A lot has changed since Brad Tadlock moved to Hilton Head Island from rural Illinois in 1988, both for the town and for himself.

The community has gotten bigger, of course, and Tadlock has climbed the professional ladder within the ranks of the Hilton Head Island Fire Rescue department.

He joined the local department as a firefighter when he was just 23 years old, and on June 20, he completed his first year as fire chief.

“I could tell this was going to be a good job for my career,” said Tadlock, reflecting on the time he applied for and accepted a position on the force 28 years ago. “I liked Hilton Head, and I could see the growth potential. In 1988, Sea Pines and Pope Avenue was your hub, and many areas on the north end didn’t even have fire hydrants.”

Even though he had never stepped foot on the island before moving here, he was impressed with what he saw.

“I liked the idea of an area that was as dynamic as Hilton Head,” said the married stepfather of two grown children. “It (the fire department) was busy at that time … and just look at how busy we are now.”

From firefighter, Tadlock moved up to the senior firefighter rank, then fire apparatus operator, and then lieutenant.

When the local fire department, fire district and rescue squad consolidated in 1993 into what is now Hilton Head Island Fire Rescue, he became a captain, then a station caption, and was promoted to deputy chief in 2007.

Town Manager Steve Riley named him fire chief last year after Chief Lavarn Lucas retired.

Now, Tadlock is in command of two divisions (operations and support services), numerous subdivisions, and a team of 145 men and women, including 108 “line” operation firefighter-paramedics (dual-certified roles) and 12 dispatchers. All are paid positions.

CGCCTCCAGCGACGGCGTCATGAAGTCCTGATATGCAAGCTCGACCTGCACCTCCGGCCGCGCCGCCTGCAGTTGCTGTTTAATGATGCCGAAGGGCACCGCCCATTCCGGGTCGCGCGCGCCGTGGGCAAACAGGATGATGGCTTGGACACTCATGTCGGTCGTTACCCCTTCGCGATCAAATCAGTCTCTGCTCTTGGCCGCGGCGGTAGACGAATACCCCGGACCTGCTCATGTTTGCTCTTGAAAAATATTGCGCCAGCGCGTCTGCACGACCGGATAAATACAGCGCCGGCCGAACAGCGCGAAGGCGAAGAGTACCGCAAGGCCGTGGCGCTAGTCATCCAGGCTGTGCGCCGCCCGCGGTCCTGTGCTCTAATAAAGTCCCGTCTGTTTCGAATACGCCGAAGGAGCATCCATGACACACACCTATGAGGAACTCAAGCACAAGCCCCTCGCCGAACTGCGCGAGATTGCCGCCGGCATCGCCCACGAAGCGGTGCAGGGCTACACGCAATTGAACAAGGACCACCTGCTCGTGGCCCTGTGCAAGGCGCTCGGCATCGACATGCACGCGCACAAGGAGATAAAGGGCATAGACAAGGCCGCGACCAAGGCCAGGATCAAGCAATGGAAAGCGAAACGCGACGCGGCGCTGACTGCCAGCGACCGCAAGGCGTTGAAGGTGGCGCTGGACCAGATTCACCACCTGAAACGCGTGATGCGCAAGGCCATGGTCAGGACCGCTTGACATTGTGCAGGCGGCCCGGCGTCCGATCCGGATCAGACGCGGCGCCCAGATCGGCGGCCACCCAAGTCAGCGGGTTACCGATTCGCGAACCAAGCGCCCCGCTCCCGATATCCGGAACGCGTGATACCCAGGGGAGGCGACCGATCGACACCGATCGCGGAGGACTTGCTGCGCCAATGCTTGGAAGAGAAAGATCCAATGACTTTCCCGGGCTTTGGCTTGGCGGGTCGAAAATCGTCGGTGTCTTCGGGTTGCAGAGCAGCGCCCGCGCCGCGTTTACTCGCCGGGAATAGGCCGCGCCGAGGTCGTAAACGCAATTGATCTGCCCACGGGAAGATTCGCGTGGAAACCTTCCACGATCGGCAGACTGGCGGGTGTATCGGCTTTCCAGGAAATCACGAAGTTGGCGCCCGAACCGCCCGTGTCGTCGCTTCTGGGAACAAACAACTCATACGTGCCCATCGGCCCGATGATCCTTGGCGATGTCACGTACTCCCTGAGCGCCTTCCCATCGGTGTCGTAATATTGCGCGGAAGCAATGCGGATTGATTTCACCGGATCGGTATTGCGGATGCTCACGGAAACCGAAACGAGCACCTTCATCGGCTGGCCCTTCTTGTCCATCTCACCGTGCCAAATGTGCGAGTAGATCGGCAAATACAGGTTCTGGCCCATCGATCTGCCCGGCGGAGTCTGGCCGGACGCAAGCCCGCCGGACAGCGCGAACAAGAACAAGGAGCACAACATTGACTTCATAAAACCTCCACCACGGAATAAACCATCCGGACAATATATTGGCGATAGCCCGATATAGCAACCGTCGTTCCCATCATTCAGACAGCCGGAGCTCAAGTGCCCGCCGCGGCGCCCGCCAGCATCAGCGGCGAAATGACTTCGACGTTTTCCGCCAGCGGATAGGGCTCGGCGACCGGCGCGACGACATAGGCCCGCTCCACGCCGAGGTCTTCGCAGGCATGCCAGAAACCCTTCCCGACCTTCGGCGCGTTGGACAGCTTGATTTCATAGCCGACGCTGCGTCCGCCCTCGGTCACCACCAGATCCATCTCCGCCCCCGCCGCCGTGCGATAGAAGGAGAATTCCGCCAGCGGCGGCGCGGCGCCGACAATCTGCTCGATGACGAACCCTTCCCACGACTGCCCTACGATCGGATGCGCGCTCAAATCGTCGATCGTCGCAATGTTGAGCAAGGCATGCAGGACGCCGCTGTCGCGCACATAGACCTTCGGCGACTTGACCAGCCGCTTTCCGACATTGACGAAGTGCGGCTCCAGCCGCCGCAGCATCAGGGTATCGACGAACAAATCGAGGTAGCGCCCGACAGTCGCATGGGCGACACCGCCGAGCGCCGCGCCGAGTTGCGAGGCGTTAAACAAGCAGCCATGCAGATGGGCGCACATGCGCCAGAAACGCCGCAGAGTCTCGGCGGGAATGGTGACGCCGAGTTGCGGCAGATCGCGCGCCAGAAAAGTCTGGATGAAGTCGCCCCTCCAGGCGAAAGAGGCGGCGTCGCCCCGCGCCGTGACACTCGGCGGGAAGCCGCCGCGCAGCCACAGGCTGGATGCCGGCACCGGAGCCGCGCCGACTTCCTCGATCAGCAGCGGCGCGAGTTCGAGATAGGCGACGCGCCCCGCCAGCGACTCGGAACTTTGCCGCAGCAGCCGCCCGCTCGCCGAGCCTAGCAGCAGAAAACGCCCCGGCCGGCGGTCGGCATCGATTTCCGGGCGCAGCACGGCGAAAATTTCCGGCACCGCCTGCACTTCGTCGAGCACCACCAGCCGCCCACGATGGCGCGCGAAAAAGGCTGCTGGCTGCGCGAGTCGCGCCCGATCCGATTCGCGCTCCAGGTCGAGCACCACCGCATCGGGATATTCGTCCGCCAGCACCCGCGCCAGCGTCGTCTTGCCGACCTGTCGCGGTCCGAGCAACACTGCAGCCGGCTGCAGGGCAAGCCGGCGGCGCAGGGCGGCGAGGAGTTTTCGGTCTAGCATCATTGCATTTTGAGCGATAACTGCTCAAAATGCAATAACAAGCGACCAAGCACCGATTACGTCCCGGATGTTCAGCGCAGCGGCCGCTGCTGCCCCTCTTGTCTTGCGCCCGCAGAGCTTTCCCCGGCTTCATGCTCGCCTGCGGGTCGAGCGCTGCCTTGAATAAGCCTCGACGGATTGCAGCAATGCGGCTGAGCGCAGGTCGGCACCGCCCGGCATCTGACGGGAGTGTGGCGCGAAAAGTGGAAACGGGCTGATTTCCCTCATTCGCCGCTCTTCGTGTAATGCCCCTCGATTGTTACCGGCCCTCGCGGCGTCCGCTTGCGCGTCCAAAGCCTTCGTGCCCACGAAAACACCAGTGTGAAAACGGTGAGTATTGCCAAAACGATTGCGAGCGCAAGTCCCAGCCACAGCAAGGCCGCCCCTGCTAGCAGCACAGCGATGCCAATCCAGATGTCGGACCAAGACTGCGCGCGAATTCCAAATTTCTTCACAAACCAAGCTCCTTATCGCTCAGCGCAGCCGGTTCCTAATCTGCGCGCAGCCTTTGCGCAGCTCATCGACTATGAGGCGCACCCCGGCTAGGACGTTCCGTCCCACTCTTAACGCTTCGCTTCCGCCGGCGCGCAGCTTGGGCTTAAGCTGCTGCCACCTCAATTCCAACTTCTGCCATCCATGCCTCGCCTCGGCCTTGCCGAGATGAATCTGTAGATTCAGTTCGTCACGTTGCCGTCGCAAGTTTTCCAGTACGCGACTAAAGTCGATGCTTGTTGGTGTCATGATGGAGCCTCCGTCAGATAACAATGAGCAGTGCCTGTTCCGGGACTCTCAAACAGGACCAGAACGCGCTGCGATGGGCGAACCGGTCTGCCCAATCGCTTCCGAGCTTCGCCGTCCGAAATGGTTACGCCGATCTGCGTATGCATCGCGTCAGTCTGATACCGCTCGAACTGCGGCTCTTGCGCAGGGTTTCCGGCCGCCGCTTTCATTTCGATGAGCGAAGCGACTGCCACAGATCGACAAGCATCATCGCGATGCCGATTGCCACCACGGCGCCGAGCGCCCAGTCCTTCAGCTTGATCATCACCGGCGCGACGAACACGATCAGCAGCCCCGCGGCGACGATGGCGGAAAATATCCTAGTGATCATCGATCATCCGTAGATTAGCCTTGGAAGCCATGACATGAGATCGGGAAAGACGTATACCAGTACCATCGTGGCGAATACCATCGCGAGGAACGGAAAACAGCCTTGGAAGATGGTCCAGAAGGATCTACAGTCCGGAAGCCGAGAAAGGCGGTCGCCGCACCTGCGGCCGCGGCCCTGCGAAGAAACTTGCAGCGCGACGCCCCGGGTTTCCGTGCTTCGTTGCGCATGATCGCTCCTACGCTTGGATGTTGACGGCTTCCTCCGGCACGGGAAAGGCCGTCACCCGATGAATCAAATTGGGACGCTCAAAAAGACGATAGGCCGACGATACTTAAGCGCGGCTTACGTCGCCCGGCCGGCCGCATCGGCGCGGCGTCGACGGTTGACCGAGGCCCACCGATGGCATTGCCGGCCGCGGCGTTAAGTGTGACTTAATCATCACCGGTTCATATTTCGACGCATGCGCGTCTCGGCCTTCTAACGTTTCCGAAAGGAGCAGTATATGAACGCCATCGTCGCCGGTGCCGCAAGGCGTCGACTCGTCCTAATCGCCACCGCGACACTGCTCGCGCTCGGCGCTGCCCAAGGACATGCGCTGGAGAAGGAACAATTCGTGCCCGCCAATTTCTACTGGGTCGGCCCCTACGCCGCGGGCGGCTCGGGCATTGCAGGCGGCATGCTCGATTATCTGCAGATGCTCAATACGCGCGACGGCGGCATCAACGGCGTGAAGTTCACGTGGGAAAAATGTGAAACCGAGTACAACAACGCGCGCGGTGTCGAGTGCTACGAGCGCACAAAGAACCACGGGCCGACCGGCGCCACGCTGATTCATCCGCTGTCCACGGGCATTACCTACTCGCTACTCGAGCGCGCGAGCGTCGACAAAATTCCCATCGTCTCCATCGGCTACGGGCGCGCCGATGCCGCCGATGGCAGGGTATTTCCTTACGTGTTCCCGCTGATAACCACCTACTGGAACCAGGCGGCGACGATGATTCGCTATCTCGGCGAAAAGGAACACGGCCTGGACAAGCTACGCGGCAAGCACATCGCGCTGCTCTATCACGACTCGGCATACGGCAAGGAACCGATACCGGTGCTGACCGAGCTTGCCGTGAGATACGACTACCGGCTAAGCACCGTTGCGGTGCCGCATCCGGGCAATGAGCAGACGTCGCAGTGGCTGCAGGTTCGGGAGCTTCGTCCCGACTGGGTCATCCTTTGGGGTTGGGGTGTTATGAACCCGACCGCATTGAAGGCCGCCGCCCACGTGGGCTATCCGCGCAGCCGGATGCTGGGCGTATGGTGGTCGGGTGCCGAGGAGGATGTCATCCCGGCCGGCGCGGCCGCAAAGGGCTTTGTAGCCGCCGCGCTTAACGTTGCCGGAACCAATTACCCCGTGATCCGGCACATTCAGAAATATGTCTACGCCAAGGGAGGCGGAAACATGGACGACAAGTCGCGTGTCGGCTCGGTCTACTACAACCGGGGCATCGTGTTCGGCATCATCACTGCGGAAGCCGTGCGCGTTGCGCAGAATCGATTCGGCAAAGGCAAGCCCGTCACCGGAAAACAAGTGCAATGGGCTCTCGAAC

The seven fire stations strategically located on the island responded to 6,467 calls for service in 2014, which included 4,561 for medical assistance and 1,886 for fire-related incidents. Overall, the department handled 48,407 incoming phone calls.

As fire chief, Tadlock never forgets that “we have to keep the organization moving forward and give them the ability to be successful out in the field. And we always have to remember why we’re here: To serve.”

For Tadlock and his team, state-of-the-art technology aids their service.

A few months ago, the department received the American Heart Assoc-iation’s Mission Lifeline EMS silver award for implementing quality improvement measures for the treatment of patients who experience severe heart attacks.

“It reflects on our commitment to cardiac care,” Tadlock said.

Additionally, the department partnered with the county two months ago to implement Smart911, which is an online database of personal profiles, Tadlock said. This free service allows citizens to create safety and health profiles of their household, which gives first responders more information about the 9-1-1 caller prior to arrival on the scene.

Don’t be surprised if you see a public safety drone operating in our friendly local skies in the near future. It’s likely coming your way.

Dean Rowland is a veteran senior editor and freelance writer living in Bluffton.